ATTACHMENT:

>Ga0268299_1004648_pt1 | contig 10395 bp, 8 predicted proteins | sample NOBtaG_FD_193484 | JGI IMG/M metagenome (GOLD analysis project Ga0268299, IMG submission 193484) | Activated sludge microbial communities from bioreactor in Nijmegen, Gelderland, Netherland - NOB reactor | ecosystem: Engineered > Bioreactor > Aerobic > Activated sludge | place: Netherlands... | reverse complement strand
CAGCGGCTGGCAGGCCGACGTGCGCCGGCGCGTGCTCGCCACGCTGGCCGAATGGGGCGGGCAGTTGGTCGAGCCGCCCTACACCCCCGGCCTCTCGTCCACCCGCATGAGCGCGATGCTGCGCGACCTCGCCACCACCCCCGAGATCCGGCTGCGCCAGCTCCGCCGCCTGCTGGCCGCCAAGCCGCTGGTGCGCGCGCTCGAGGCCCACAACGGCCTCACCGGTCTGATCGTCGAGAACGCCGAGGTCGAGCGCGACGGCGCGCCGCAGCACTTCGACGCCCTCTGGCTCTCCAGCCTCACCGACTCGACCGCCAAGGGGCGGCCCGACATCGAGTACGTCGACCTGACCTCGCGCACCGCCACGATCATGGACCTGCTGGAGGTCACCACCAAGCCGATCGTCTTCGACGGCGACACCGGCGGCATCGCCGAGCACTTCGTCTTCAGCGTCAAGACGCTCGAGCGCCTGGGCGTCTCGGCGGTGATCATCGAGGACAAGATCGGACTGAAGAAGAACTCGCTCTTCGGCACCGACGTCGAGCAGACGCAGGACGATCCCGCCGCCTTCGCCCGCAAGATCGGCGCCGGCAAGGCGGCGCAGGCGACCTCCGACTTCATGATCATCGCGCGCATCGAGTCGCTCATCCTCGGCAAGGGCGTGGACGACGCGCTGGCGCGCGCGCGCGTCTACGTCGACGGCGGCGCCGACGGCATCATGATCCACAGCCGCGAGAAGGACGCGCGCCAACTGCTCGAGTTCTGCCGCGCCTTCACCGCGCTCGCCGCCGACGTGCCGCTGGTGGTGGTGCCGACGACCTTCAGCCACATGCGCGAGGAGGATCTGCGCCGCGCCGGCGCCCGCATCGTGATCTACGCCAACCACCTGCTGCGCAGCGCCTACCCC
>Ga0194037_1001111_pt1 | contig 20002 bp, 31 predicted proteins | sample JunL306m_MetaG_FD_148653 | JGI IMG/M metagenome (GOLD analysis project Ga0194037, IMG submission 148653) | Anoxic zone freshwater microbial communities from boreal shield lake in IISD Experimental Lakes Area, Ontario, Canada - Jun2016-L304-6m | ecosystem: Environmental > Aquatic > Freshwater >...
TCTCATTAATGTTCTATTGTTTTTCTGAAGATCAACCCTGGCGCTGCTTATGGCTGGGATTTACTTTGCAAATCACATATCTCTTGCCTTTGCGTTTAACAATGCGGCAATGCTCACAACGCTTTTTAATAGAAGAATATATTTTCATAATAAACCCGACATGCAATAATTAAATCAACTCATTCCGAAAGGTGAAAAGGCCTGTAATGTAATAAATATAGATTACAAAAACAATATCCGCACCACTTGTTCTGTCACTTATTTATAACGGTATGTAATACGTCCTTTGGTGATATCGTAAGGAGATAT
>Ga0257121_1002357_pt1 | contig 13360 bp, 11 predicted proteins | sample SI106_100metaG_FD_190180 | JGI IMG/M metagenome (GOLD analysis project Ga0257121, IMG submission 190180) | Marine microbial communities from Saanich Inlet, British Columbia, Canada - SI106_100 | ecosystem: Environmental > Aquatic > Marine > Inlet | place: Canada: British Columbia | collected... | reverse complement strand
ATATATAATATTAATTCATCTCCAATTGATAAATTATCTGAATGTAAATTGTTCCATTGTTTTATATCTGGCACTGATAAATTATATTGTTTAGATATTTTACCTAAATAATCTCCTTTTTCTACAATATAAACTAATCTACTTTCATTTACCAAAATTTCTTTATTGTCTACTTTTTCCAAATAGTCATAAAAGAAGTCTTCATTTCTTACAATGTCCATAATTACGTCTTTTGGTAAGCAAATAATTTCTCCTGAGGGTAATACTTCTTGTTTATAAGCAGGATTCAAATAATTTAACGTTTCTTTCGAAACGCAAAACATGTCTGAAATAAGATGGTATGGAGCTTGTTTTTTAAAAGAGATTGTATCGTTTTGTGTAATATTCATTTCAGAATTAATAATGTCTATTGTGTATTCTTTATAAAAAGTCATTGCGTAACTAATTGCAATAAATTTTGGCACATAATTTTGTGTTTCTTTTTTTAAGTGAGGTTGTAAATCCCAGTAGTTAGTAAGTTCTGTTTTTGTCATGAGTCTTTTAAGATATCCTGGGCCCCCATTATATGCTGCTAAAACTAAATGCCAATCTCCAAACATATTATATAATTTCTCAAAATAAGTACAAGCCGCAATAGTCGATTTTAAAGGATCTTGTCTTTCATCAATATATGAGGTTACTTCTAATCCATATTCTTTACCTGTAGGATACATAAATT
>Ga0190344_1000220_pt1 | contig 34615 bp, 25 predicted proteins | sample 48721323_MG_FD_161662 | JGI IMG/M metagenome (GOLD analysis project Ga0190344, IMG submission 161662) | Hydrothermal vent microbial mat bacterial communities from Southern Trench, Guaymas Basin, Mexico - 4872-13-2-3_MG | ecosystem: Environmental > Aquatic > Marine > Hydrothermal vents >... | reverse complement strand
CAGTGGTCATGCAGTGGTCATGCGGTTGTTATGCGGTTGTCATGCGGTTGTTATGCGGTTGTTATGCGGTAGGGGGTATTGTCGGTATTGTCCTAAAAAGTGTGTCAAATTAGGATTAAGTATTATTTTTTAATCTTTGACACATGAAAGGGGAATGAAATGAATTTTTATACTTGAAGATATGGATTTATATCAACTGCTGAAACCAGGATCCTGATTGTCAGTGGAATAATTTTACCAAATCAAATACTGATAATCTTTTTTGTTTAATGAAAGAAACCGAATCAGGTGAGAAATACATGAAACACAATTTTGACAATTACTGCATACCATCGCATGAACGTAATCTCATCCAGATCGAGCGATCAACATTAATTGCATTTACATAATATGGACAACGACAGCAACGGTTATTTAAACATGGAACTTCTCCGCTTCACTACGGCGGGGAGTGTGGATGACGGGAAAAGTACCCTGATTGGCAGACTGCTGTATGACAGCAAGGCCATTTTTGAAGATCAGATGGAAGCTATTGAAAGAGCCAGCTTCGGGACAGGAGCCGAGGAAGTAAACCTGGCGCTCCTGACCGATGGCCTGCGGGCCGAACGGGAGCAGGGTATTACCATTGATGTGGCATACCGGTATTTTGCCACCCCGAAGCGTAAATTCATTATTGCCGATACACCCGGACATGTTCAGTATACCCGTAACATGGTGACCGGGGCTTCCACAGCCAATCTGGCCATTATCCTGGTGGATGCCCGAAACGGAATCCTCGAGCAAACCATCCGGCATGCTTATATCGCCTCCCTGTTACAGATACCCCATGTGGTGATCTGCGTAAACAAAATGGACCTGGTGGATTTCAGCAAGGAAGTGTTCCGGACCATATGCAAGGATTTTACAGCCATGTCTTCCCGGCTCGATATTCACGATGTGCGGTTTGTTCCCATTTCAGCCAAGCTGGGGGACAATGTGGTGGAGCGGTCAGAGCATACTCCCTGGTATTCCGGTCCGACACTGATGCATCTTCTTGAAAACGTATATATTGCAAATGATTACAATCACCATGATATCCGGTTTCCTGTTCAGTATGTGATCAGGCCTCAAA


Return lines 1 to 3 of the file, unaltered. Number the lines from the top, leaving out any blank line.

>Ga0268299_1004648_pt1 | contig 10395 bp, 8 predicted proteins | sample NOBtaG_FD_193484 | JGI IMG/M metagenome (GOLD analysis project Ga0268299, IMG submission 193484) | Activated sludge microbial communities from bioreactor in Nijmegen, Gelderland, Netherland - NOB reactor | ecosystem: Engineered > Bioreactor > Aerobic > Activated sludge | place: Netherlands... | reverse complement strand
CAGCGGCTGGCAGGCCGACGTGCGCCGGCGCGTGCTCGCCACGCTGGCCGAATGGGGCGGGCAGTTGGTCGAGCCGCCCTACACCCCCGGCCTCTCGTCCACCCGCATGAGCGCGATGCTGCGCGACCTCGCCACCACCCCCGAGATCCGGCTGCGCCAGCTCCGCCGCCTGCTGGCCGCCAAGCCGCTGGTGCGCGCGCTCGAGGCCCACAACGGCCTCACCGGTCTGATCGTCGAGAACGCCGAGGTCGAGCGCGACGGCGCGCCGCAGCACTTCGACGCCCTCTGGCTCTCCAGCCTCACCGACTCGACCGCCAAGGGGCGGCCCGACATCGAGTACGTCGACCTGACCTCGCGCACCGCCACGATCATGGACCTGCTGGAGGTCACCACCAAGCCGATCGTCTTCGACGGCGACACCGGCGGCATCGCCGAGCACTTCGTCTTCAGCGTCAAGACGCTCGAGCGCCTGGGCGTCTCGGCGGTGATCATCGAGGACAAGATCGGACTGAAGAAGAACTCGCTCTTCGGCACCGACGTCGAGCAGACGCAGGACGATCCCGCCGCCTTCGCCCGCAAGATCGGCGCCGGCAAGGCGGCGCAGGCGACCTCCGACTTCATGATCATCGCGCGCATCGAGTCGCTCATCCTCGGCAAGGGCGTGGACGACGCGCTGGCGCGCGCGCGCGTCTACGTCGACGGCGGCGCCGACGGCATCATGATCCACAGCCGCGAGAAGGACGCGCGCCAACTGCTCGAGTTCTGCCGCGCCTTCACCGCGCTCGCCGCCGACGTGCCGCTGGTGGTGGTGCCGACGACCTTCAGCCACATGCGCGAGGAGGATCTGCGCCGCGCCGGCGCCCGCATCGTGATCTACGCCAACCACCTGCTGCGCAGCGCCTACCCC
>Ga0194037_1001111_pt1 | contig 20002 bp, 31 predicted proteins | sample JunL306m_MetaG_FD_148653 | JGI IMG/M metagenome (GOLD analysis project Ga0194037, IMG submission 148653) | Anoxic zone freshwater microbial communities from boreal shield lake in IISD Experimental Lakes Area, Ontario, Canada - Jun2016-L304-6m | ecosystem: Environmental > Aquatic > Freshwater >...